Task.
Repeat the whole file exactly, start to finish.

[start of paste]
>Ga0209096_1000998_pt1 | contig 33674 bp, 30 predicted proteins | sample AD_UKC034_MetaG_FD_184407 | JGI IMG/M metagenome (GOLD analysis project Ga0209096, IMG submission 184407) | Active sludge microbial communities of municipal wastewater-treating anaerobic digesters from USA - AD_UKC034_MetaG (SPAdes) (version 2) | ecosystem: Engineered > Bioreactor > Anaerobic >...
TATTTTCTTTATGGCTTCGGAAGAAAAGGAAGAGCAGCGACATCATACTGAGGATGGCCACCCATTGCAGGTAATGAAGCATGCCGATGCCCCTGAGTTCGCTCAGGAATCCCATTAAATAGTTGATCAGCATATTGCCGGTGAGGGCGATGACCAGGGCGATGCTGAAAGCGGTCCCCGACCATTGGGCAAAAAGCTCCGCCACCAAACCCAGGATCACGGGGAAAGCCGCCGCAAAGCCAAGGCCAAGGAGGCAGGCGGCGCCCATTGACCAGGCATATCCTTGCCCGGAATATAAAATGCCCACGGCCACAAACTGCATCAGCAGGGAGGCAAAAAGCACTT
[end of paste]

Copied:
>Ga0209096_1000998_pt1 | contig 33674 bp, 30 predicted proteins | sample AD_UKC034_MetaG_FD_184407 | JGI IMG/M metagenome (GOLD analysis project Ga0209096, IMG submission 184407) | Active sludge microbial communities of municipal wastewater-treating anaerobic digesters from USA - AD_UKC034_MetaG (SPAdes) (version 2) | ecosystem: Engineered > Bioreactor > Anaerobic >...
TATTTTCTTTATGGCTTCGGAAGAAAAGGAAGAGCAGCGACATCATACTGAGGATGGCCACCCATTGCAGGTAATGAAGCATGCCGATGCCCCTGAGTTCGCTCAGGAATCCCATTAAATAGTTGATCAGCATATTGCCGGTGAGGGCGATGACCAGGGCGATGCTGAAAGCGGTCCCCGACCATTGGGCAAAAAGCTCCGCCACCAAACCCAGGATCACGGGGAAAGCCGCCGCAAAGCCAAGGCCAAGGAGGCAGGCGGCGCCCATTGACCAGGCATATCCTTGCCCGGAATATAAAATGCCCACGGCCACAAACTGCATCAGCAGGGAGGCAAAAAGCACTT